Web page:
A leading organisation behind the growth of co-operative pubs is calling on policymakers to support a struggling industry.
The Plunkett Foundation, which helps communities to rescue their local pubs, said the sector’s growth could be inhibited without wider support.
Figures from the Campaign for Real Ale revealed that 28 pubs closed each week over a nine-month period in 2013. During the same period, Plunkett received 93 enquiries and seven pubs opened their doors.
In total, there are currently 27 co-operative pubs trading, with none that have closed, and a further 152 projects are in the pipeline across the UK.
In its Co-operative Pubs 2014 report, launched at Parliament, Plunkett warned that this progress could stall without resources for a dedicated programme to support the growing demand from communities looking to save their local pub.
This must include enterprise support, community development assistance and access to finance, with the use of community shares encouraged, the report added. The programme must also be able to service the demand from communities, rather than operating on a competitive, some-win, some-lose basis.
The average time it takes for a co‑operative pub project to start trading is 10 months, but the registration process for a pub as an asset of community value only gives a community six months to buy the premises. To solve this problem, Plunkett wants policymakers in England to increase the protected period to a minimum of 10 months. It also said loopholes should be closed that allow pubs sold as a going concern to bypass the powers.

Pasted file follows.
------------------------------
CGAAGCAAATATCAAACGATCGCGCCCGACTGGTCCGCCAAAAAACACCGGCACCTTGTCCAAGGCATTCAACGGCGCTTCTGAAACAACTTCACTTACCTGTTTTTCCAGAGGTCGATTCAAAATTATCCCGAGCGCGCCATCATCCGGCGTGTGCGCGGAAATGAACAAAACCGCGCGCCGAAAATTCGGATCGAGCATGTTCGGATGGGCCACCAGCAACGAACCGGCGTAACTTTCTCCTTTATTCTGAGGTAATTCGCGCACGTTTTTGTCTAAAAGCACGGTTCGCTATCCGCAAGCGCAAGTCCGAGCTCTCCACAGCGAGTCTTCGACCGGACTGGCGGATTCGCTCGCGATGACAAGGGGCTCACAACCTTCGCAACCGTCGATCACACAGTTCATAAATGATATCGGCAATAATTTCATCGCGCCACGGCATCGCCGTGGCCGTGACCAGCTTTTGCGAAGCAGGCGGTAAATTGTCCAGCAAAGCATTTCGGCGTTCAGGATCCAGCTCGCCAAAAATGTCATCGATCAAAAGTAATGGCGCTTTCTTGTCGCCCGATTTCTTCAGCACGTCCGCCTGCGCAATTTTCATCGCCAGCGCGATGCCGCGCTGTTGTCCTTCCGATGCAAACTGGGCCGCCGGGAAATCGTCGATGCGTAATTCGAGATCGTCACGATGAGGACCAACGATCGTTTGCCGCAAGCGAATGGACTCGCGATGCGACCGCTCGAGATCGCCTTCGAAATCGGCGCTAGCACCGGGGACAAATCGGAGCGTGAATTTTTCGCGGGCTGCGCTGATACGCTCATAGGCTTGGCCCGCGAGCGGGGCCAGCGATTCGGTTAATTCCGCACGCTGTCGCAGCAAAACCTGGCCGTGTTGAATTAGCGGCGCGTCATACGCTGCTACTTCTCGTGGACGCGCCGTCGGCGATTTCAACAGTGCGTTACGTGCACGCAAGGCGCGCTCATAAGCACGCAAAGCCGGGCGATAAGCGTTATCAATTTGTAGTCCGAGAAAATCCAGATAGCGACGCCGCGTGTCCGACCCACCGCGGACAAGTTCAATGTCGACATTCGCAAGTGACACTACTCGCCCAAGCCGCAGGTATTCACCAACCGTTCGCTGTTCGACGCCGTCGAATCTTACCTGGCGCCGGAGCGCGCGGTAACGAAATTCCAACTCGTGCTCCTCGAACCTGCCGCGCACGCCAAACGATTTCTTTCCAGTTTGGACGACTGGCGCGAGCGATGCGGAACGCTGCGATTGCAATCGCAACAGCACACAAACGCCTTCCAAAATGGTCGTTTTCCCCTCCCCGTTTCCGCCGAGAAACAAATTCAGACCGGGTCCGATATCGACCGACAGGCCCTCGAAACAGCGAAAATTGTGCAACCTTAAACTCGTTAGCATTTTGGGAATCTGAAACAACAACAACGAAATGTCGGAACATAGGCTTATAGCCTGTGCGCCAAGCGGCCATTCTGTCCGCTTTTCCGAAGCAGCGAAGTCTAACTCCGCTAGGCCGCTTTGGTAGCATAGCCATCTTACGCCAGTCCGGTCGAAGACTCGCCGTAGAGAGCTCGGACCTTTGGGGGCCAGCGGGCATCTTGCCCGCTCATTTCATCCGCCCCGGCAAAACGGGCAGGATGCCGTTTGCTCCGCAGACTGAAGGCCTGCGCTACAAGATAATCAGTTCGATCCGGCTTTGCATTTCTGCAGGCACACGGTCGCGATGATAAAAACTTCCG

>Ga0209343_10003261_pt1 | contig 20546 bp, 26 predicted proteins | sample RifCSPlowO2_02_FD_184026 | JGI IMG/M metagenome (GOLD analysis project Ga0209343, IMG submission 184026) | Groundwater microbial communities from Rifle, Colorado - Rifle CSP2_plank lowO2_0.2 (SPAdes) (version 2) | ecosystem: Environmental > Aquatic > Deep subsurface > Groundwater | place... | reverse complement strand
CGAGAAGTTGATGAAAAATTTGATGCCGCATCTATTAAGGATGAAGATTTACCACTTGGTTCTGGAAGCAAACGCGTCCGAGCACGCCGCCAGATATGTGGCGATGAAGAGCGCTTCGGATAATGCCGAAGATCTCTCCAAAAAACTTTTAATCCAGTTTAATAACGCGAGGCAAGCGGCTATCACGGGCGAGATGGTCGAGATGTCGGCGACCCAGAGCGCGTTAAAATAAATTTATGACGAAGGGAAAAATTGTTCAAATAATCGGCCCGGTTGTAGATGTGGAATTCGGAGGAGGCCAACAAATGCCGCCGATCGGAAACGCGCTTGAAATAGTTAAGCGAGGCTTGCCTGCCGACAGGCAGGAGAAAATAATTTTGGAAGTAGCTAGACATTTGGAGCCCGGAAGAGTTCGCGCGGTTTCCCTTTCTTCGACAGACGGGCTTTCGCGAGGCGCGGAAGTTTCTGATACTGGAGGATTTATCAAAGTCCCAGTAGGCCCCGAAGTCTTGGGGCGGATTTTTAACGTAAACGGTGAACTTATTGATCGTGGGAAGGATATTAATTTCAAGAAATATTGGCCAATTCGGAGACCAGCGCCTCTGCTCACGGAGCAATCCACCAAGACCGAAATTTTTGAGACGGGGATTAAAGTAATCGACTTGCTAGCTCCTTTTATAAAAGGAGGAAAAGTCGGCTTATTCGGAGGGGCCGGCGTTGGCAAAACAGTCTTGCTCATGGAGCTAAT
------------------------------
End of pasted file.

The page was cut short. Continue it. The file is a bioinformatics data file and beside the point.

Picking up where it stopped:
In Wales, Plunkett calls for the government to consider enacting relevant powers under the Localism Act to enable communities to register Assets of Community Value. And the Scottish Government is being urged to use the Community Empowerment (Scotland) Bill to to give more power to communities that want to take on their local pub.
The report also calls on community development finance institutions to continue lending to more co‑operative pubs when other methods of raising capital leave a gap in finance. Sums between £20,000 to £50,000 can often be a serviceable loan.
Peter Couchman, chief executive of the Plunkett Foundation, said: “Pubs are a national institution. For too long communities have felt powerless to prevent the closure of pubs that are important to them. Our new report shows that 2013 was a breakthrough year for co-operative pubs, with record numbers opening. From small villages to cities, communities are forming co-operatives to save their local and we’re delighted to celebrate this during Co-operatives Fortnight.”
The community pubs minister, Brandon Lewis added: “Pubs are at the heart of villages and towns across the country and a lot of hard work has been put in by communities to protect them from sell-off, with well over 400 pubs now listed as community assets.
“Their efforts have been backed up by terrific support from organisations like the Plunkett Foundation. Their advice line, backed by my department, provides a wealth of advice and information for communities looking to take over their local, which is helping to create a growing number of thriving co-operative businesses run by and for the local community.”